Online Round 4 Wednesday, March 17, 2004 Summary The last online round of a tournament is usually the hardest of them all. Considering the difficulty of online round 3, would this then be a killer round? Luckily this turned out not to be the case; it required two problems solved at a decent speed to advance to the onsite competition. The first two problems caused little trouble for most competitors, and almost all submitted both these problems. The hard problem proved to be nasty; after system test only tomek's and grotmol's solutions were still standing, which gave them a 1^{st} and 2^{nd} place. Several of the failed solutions had only minor errors and several more coders were very close on submitting successful solutions on the hard problem. Most of the favorites had little trouble advancing to the onsite semifinals in Boston, with the notable exception of last years winner dgarthur. The 24 advancers will be representing 12 different countries, showing that TopCoder has successfully extended itself to Europe and other parts of the world.
The ProblemsBadNeighborsUsed as: Level One:
Given a circular sequence of integers, select a subset of these so the sum is maximized and that no elements in the subset are next to each other in the circular sequence. The first thing to do is to decide how to handle with the circular data structure. The easiest way to do this is to split it into two linear sequences: one sequence containing all elements except the first, and the other containing all elements except the last. This works since we can't include both the first and the last element in the subset. We can then solve the easier problem concerning a linear sequence of integers twice. The linear sequence problem can be solved using recursion: let f(x) be the maximum sum after having considered elements 0 to x. Then f(x) = max(f(x2)+element[x], f(x3)+element[x1]). The first sum correspond to including element x in the set, the second sum corresponds to including element x1 in the set. It turns out that this recurrence is fast  there is no need to use memoization or dynamic programming. The complexity for this is approximately O(1.32^{n}), which can be deduced by solving the recurrence formula f(n) = f(n2) + f(n3). Most contestants decided to use dynamic programming though, see for instance tomek's solution for such an implementation. It uses basically the same recurrence as above. BombManUsed as: Level Two:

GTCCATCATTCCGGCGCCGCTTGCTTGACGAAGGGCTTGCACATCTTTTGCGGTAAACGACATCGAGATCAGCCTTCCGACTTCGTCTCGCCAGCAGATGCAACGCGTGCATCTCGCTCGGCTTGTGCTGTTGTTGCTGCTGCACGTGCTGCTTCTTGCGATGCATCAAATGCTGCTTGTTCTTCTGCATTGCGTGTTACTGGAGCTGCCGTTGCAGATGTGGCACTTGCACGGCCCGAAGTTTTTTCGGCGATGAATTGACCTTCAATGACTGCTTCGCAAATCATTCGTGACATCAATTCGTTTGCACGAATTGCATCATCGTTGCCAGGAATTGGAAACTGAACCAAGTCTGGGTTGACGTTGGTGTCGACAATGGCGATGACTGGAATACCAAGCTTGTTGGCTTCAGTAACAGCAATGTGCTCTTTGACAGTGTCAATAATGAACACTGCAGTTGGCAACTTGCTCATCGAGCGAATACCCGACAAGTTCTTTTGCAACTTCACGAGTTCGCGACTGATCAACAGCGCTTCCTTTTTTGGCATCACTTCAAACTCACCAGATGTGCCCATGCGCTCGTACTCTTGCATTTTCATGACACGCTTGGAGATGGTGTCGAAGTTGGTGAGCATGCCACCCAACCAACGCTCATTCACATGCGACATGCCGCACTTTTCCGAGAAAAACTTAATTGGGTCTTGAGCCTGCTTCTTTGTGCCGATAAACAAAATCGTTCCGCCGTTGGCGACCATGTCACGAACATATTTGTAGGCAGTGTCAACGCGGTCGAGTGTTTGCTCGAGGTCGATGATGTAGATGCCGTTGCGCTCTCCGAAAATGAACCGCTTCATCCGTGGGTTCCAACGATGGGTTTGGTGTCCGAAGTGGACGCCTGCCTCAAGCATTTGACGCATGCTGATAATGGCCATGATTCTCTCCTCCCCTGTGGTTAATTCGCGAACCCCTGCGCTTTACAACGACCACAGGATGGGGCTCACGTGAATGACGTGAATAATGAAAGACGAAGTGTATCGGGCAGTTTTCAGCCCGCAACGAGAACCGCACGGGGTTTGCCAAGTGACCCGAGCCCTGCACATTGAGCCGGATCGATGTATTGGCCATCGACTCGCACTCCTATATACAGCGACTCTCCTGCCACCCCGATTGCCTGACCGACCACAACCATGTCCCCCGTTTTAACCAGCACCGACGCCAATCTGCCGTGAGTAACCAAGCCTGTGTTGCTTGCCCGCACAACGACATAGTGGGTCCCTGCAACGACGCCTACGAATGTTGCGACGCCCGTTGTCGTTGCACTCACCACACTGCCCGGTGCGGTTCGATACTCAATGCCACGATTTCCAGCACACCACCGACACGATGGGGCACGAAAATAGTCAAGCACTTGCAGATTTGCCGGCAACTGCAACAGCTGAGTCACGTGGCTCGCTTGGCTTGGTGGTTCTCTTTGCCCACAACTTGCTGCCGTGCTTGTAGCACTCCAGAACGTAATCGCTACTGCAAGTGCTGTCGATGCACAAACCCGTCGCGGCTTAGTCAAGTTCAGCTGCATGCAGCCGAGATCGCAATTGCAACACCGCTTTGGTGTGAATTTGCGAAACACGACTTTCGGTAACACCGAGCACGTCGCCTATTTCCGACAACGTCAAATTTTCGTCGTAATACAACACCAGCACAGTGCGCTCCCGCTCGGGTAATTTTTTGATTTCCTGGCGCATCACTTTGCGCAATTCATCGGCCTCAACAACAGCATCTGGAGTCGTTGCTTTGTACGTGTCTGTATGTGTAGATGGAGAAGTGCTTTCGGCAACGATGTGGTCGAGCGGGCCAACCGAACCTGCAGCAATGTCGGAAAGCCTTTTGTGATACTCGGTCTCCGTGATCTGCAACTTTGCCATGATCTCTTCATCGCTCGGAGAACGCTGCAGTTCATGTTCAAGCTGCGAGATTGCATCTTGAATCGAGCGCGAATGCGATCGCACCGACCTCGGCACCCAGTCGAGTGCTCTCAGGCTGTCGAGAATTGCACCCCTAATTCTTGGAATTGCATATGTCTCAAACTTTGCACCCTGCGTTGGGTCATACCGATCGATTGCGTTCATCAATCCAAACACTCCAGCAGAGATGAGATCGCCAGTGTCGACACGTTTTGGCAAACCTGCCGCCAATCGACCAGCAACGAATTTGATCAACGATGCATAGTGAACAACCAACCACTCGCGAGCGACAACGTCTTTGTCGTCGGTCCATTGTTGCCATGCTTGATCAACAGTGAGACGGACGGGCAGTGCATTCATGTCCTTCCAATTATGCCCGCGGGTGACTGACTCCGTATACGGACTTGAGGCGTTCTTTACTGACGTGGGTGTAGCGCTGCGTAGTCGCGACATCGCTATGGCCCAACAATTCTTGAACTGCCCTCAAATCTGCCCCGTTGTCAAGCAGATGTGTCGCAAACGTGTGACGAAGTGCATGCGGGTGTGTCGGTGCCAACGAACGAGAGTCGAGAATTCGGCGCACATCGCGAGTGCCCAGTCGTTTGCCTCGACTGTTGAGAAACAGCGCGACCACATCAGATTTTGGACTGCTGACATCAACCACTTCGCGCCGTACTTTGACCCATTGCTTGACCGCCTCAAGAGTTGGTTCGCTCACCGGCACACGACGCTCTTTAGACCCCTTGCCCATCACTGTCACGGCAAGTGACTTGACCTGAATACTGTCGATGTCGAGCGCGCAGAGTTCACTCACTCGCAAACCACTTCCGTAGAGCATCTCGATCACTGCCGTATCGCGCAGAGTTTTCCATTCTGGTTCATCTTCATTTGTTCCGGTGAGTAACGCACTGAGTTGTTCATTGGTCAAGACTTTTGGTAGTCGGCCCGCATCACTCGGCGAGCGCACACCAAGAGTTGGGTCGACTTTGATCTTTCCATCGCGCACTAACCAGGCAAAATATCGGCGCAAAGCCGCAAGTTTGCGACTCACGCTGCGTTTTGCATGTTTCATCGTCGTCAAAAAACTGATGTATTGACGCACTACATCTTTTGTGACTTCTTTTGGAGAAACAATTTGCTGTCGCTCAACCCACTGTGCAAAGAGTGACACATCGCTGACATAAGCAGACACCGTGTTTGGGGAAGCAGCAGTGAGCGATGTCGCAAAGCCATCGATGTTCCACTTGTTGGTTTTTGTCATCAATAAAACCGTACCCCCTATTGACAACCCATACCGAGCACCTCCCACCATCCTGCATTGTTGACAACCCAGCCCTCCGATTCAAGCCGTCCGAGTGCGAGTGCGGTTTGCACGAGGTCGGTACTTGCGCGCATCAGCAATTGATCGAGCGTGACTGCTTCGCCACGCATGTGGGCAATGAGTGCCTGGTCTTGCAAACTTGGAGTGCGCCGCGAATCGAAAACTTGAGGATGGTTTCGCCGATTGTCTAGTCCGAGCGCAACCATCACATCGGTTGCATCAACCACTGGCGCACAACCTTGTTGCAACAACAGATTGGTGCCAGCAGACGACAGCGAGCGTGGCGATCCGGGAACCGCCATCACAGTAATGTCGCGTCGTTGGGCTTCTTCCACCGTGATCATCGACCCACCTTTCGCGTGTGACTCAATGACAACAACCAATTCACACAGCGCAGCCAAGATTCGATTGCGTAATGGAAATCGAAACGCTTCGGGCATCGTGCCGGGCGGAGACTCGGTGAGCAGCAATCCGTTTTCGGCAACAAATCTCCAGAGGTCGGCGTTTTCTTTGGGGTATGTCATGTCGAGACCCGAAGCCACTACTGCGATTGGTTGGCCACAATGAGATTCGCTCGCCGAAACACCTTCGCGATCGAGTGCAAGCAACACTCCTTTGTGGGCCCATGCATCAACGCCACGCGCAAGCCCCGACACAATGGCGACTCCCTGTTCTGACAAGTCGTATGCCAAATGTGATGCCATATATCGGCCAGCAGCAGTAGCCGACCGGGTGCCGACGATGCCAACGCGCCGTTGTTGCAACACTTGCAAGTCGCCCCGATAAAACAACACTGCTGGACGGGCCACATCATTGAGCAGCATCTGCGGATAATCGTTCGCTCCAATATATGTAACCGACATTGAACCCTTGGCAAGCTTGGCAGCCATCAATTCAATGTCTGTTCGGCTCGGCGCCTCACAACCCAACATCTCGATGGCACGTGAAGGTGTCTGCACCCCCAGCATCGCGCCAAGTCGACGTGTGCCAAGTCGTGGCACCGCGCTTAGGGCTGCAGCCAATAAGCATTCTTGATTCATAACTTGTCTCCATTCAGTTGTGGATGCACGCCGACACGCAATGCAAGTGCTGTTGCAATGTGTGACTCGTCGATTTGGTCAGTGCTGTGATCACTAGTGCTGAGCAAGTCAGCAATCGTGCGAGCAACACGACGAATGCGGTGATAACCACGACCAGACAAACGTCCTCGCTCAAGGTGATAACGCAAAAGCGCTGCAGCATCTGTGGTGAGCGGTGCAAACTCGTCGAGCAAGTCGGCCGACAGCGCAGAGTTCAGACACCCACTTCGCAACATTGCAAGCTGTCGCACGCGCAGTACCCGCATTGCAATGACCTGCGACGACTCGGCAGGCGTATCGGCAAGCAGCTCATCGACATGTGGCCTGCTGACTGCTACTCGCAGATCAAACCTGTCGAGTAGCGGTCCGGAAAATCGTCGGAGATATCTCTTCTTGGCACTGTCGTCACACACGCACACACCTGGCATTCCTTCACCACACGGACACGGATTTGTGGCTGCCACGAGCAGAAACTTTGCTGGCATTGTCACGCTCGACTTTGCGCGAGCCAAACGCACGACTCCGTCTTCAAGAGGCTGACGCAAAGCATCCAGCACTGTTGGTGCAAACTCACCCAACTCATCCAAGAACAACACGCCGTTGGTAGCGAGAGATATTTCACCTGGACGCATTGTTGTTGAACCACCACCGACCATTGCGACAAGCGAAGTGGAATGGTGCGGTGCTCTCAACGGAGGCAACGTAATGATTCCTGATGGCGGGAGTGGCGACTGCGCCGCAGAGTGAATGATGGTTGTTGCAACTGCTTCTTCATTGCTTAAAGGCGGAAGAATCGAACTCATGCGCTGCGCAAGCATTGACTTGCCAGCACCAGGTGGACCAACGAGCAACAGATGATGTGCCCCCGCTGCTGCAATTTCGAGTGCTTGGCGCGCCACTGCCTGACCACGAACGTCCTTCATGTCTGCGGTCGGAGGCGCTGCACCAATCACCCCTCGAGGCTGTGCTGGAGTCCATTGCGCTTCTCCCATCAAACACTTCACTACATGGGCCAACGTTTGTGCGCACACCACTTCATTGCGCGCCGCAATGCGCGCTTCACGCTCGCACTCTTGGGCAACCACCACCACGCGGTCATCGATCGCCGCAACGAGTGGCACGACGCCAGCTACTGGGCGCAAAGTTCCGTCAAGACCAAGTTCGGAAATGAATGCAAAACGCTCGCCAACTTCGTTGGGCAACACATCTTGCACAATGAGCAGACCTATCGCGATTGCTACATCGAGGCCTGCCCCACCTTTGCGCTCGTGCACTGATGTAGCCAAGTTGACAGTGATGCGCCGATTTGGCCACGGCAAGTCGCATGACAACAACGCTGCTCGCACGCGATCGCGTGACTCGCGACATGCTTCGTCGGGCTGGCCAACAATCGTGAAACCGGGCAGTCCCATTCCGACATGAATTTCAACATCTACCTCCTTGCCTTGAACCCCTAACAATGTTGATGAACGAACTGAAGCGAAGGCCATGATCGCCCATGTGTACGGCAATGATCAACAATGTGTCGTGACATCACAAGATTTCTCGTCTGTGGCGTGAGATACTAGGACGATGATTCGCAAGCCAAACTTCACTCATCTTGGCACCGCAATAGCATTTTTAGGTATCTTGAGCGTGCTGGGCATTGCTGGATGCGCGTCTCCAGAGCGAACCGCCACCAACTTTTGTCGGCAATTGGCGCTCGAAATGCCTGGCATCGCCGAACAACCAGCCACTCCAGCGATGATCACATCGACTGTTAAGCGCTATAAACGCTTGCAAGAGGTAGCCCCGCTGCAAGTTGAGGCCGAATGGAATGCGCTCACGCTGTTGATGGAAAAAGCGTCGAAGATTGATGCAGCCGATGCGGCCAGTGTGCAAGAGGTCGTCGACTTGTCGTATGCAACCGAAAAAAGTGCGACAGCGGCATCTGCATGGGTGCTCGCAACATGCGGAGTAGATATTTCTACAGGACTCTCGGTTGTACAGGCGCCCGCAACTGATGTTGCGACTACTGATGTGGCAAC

If it weren't for the bombs, this would obviously be your typical shortest path problem, which is solvable with a breadth first search for instance. Since we do have bombs, it's not as straightforward. First thing to note is that if we blow up a hole somewhere, there's never any point in not going into that square immediately after. There's no gain ever in placing a bomb, move, place a bomb, move etc. It's also important to realize that we don't have to keep track of which squares are blown up. If we blow up a square and move into it immediately after, there's of course no point in going back to that square later again. So, we can consider placing a bomb as a way to move into an adjacent square with a cost of 3 time units (place bomb, wait, move) rather than 1 time unit (move). Since the actual changes to the original map (i.e. which squares have been blown up) is not essential knowledge, but only the location of Bomb Man as well as the number of bombs left, we get a small enough search space for a complete search: The size of the search space will be, in theory, approximately at most 50x50x100 = 250,000 states. By checking that we don't enter the same coordinates with fewer bombs and at a slower time, the search space is cut a lot. Once we have the search space mapped out, we can implement the search algorithm. The most natural choice is to use Dijkstra, by using priority_queue<> in C++ for instance. See speed demon antimatter's solution for a relative clean implementation of this. It turns out that you can also solve this problem by doing a depth first search by keeping track of the minimum time reached at each state, in conjunction with the pruning condition to abort the search if the Manhattan distance to the exit plus the current time unit is greater than the best distance found so far. I haven't found a test case that causes such a solution to run over time. However, almost all successful solutions used to Dijkstra approach (or a similar version of it). ScriptLanguageUsed as: Level Three: